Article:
Baby feeding disorders
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Feeding and swallowing disorders can lead to health, learning, and social problems. Feeding disorders include problems with sucking, eating from a spoon, chewing, or drinking from a cup. Swallowing disorders, also called dysphagia (dis-FAY-juh) are difficulties with moving food or liquid from the mouth, throat, or esophagus to the stomach. Feeding and swallowing disorders are often related to other medical conditions but may also occur without a known cause.
Speech-language pathologists (SLPs) help children with feeding and swallowing problems.
On this page:
- About Feeding and Swallowing Disorders
- Other Resources
About Feeding and Swallowing Disorders
Think about how you eat. First, you have to get the food or drink to your mouth. You may use a fork, spoon, straw, cup, or your hands. Then you have to open your mouth and take the food in. You close your lips to keep the food in your mouth. Then you chew the food or move the liquid to get ready to swallow.
From birth, infants eat by sucking. As they grow, they learn how to eat solid foods and drink from a cup. All children will have some trouble at first. Drinks may spill from their mouths. They may push food back out or gag on new foods. Some degree of this behavior is normal and should go away over time. However, a child with a feeding disorder will keep having trouble or may have an especially hard time eating or drinking. Some children will eat only certain foods, or they may take a long time to eat. These children may also have a feeding disorder. If your child coughs or chokes when eating, refuses food or liquid, has a wet, gurgly voice after eating, starts to lose weight, or has less energy than usual, talk to your doctor about seeing a feeding and swallowing professional.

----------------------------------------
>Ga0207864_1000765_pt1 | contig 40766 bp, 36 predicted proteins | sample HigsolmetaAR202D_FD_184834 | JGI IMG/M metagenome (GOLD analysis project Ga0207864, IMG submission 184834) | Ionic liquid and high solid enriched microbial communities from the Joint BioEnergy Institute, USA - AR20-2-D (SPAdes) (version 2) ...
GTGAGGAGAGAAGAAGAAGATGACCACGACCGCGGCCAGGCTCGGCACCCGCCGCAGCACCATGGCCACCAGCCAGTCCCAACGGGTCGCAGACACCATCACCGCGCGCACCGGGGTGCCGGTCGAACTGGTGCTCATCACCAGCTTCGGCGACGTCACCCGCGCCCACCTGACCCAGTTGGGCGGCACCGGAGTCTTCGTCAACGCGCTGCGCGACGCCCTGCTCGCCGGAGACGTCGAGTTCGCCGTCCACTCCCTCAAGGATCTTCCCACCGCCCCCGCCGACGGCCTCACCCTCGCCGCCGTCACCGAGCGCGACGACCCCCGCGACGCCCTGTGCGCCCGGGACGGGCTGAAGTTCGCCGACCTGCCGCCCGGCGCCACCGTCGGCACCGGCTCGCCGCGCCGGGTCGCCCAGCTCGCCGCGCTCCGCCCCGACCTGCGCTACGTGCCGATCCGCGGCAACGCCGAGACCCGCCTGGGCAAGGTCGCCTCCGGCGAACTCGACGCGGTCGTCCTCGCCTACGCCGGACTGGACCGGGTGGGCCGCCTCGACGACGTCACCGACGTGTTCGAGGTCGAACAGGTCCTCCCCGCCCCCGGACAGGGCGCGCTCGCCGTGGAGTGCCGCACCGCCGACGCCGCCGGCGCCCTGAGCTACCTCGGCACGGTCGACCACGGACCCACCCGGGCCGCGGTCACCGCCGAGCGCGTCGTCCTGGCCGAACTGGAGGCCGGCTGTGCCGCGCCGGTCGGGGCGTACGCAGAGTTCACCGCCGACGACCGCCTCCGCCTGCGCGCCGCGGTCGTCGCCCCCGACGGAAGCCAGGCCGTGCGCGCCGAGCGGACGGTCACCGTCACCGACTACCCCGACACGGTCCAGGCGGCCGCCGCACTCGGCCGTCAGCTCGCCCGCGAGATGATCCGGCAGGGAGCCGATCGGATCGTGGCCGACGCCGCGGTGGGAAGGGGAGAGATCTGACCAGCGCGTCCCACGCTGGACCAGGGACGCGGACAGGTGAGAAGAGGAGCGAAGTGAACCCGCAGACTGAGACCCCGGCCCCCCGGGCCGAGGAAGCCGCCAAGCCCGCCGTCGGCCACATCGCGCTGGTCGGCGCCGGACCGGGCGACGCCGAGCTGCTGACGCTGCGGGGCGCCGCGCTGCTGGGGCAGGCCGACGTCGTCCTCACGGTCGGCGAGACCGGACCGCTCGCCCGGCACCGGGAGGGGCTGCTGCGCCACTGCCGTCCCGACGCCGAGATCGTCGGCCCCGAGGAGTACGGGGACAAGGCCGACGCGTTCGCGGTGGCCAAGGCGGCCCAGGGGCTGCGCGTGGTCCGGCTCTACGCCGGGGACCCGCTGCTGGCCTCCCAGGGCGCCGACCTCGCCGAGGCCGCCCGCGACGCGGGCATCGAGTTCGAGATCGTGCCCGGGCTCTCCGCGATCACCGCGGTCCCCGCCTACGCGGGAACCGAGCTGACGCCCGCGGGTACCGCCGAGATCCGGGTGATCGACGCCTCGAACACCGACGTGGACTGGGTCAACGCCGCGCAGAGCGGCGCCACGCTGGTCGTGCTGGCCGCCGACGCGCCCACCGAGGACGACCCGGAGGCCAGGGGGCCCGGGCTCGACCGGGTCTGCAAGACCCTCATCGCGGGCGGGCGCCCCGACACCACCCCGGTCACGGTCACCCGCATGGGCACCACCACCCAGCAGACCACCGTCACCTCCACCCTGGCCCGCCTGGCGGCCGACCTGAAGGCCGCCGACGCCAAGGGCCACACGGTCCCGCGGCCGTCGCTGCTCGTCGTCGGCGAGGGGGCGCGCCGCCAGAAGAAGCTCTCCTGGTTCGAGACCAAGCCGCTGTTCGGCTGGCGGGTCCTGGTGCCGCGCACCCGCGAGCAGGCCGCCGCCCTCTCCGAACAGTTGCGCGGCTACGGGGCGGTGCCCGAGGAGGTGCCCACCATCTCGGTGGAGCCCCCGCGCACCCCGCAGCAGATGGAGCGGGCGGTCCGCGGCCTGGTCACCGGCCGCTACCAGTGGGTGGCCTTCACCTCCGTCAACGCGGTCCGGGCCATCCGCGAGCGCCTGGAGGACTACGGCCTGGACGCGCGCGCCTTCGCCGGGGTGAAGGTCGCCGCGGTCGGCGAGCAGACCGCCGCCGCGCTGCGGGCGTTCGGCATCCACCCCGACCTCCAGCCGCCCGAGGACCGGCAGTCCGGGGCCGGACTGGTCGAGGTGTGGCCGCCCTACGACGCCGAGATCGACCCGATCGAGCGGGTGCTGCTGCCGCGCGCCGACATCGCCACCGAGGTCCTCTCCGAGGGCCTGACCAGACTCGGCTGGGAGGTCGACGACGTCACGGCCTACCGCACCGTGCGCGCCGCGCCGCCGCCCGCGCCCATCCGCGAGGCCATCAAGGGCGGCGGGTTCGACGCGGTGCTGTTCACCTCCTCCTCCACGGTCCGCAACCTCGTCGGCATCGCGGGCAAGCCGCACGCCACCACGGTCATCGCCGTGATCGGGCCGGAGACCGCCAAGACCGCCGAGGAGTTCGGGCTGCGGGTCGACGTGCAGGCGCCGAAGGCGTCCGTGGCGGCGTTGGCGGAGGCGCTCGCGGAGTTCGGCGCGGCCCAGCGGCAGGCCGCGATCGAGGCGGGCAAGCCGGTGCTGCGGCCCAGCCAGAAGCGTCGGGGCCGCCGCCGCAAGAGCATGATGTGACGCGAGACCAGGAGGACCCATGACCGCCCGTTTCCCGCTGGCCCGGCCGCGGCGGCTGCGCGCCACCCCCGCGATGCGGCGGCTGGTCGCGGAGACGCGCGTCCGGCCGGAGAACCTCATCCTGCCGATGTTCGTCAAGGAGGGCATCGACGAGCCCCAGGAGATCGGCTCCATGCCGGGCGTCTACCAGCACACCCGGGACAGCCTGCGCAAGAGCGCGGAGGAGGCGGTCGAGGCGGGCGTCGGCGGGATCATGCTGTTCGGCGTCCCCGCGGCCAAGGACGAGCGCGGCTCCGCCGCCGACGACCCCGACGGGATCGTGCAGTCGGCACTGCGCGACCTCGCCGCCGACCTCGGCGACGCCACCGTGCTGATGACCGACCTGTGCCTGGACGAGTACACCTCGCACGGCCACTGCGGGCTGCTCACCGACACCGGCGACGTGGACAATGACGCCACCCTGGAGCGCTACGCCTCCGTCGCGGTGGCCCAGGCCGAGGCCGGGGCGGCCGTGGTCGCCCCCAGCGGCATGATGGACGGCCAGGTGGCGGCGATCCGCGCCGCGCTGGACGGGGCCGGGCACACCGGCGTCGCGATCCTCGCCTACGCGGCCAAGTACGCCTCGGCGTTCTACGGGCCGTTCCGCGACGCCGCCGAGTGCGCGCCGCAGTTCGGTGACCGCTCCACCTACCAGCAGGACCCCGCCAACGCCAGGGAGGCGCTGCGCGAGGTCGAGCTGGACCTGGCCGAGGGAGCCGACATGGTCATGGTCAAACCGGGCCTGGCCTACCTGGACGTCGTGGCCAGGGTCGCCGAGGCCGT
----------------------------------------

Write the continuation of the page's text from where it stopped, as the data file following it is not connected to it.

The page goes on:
Swallowing happens in three stages. A child can have a problem in one or more of these stages. They include:
- Oral phase—sucking, chewing, and moving food or liquid into the throat. Feeding is a part of the oral phase.
- Pharyngeal phase—starting the swallow and squeezing food down the throat. The body needs to close off their airway to keep food or liquid out. Food going into the airway can cause coughing and choking.
- Esophageal phase—opening and closing the esophagus (the tube that goes from the mouth to the stomach). The esophagus squeezes food down to the stomach. Food can get stuck in the esophagus. Or a child may throw up a lot if there is a problem with the esophagus.
Signs of Feeding and Swallowing Disorders
Your child may have a feeding or swallowing problem if they:
- arch their back or stiffen when feeding
- cry or fuss when feeding
- fall asleep when feeding
- have problems breastfeeding
- have trouble breathing while eating and drinking
- refuse to eat or drink
- eat only certain textures, such as soft food or crunchy food
- take a long time to eat
- pocket (which means to hold food in their mouth)
- have problems chewing
- cough or gag during meals
- drool a lot or have liquid come out of their mouth or nose
- get stuffy during meals
- have a gurgly, hoarse, or breathy voice during or after meals
- spit up or throw up a lot
- are not gaining weight or growing
Not every child has every sign listed here. Your child may show a few signs or many of them. Your child may be at risk for:
- dehydration or poor nutrition;
- food or liquid going into the airway, called aspiration;
- pneumonia or other lung infections; and
- having negative feelings about eating. They may avoid eating or associate it with pain, frustration, or embarrassment.
Causes of Feeding and Swallowing Disorders
There are many possible causes for feeding and swallowing problems, including:
- nervous system disorders, like cerebral palsy or meningitis;
- reflux or other stomach problems;
- being premature or having a low birth weight;
- heart disease;
- cleft lip or palate;
- breathing problems, like asthma or other diseases;
- head and neck problems;
- muscle weakness in the face and neck;
- medicines that make them sleepy or not hungry;
- sensory issues; and
- behavior problems.
Testing for Feeding and Swallowing Disorders
Talk to your child’s doctor if you think they have a feeding or swallowing problem. Your doctor can test your child for medical problems and check their growth and weight. An SLP trained in feeding and swallowing can look at how your child eats and drinks. The SLP will take the following steps:
- ask questions about your child’s medical history, development, and the problems they are having
- watch how your child moves their mouth and tongue
- watch your child eat to see how they pick up food, chew, swallow, and drink
- watch how your child behaves during meals
- do special tests, if needed